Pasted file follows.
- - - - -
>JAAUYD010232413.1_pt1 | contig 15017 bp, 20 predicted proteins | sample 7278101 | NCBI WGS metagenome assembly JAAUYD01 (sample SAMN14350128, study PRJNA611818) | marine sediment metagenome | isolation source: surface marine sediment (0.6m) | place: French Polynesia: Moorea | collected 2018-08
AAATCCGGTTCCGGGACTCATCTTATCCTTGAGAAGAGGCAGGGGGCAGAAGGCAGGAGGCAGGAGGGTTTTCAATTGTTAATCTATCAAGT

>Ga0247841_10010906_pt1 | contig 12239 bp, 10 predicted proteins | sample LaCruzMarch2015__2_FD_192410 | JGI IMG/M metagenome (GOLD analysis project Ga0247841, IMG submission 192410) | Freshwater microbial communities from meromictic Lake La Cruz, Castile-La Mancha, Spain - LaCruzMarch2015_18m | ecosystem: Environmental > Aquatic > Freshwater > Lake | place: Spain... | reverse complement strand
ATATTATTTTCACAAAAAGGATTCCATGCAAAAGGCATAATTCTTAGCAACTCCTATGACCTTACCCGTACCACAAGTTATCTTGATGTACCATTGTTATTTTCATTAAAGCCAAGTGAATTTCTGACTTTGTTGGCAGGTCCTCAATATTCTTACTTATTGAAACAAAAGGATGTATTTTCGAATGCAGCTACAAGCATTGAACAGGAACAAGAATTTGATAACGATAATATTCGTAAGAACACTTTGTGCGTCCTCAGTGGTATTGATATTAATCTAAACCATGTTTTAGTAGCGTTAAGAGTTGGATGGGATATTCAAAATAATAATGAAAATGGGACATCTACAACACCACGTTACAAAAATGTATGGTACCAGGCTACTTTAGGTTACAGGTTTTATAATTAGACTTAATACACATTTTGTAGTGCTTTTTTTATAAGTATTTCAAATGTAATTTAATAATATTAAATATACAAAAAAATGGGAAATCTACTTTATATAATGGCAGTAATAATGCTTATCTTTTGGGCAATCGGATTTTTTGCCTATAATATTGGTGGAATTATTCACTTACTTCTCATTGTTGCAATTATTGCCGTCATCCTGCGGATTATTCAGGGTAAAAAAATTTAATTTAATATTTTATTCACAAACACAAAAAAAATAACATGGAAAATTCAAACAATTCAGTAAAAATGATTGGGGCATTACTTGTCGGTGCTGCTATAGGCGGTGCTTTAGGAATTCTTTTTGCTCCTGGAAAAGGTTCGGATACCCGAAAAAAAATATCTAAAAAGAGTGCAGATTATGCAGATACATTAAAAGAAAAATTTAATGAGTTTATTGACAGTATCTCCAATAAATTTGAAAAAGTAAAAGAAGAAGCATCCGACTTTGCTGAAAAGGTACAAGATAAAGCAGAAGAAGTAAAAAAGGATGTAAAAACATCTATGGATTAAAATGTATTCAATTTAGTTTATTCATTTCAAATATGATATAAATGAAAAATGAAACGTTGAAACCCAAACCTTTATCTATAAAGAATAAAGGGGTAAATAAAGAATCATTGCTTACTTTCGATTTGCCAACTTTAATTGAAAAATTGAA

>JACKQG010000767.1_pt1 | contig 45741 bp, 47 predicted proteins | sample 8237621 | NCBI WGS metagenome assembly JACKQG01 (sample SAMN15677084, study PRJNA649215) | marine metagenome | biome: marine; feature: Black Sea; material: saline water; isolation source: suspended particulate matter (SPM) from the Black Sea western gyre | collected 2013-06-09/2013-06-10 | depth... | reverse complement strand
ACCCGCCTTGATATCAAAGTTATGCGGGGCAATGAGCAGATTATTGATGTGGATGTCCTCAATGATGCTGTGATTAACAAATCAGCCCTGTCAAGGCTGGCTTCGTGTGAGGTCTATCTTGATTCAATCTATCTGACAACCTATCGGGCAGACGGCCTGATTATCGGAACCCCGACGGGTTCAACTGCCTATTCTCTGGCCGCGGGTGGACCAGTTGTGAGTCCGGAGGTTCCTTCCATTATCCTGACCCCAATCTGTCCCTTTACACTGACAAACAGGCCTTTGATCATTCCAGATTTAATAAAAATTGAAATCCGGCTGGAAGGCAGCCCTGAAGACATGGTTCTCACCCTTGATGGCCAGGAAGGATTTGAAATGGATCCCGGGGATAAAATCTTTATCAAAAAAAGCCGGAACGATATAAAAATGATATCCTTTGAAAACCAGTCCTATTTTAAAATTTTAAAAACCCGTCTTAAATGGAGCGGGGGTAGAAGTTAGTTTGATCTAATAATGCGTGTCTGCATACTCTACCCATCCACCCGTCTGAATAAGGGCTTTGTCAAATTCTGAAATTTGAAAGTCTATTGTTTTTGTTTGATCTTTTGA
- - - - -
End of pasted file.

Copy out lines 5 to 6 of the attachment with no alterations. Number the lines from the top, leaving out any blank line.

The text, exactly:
>JACKQG010000767.1_pt1 | contig 45741 bp, 47 predicted proteins | sample 8237621 | NCBI WGS metagenome assembly JACKQG01 (sample SAMN15677084, study PRJNA649215) | marine metagenome | biome: marine; feature: Black Sea; material: saline water; isolation source: suspended particulate matter (SPM) from the Black Sea western gyre | collected 2013-06-09/2013-06-10 | depth... | reverse complement strand
ACCCGCCTTGATATCAAAGTTATGCGGGGCAATGAGCAGATTATTGATGTGGATGTCCTCAATGATGCTGTGATTAACAAATCAGCCCTGTCAAGGCTGGCTTCGTGTGAGGTCTATCTTGATTCAATCTATCTGACAACCTATCGGGCAGACGGCCTGATTATCGGAACCCCGACGGGTTCAACTGCCTATTCTCTGGCCGCGGGTGGACCAGTTGTGAGTCCGGAGGTTCCTTCCATTATCCTGACCCCAATCTGTCCCTTTACACTGACAAACAGGCCTTTGATCATTCCAGATTTAATAAAAATTGAAATCCGGCTGGAAGGCAGCCCTGAAGACATGGTTCTCACCCTTGATGGCCAGGAAGGATTTGAAATGGATCCCGGGGATAAAATCTTTATCAAAAAAAGCCGGAACGATATAAAAATGATATCCTTTGAAAACCAGTCCTATTTTAAAATTTTAAAAACCCGTCTTAAATGGAGCGGGGGTAGAAGTTAGTTTGATCTAATAATGCGTGTCTGCATACTCTACCCATCCACCCGTCTGAATAAGGGCTTTGTCAAATTCTGAAATTTGAAAGTCTATTGTTTTTGTTTGATCTTTTGA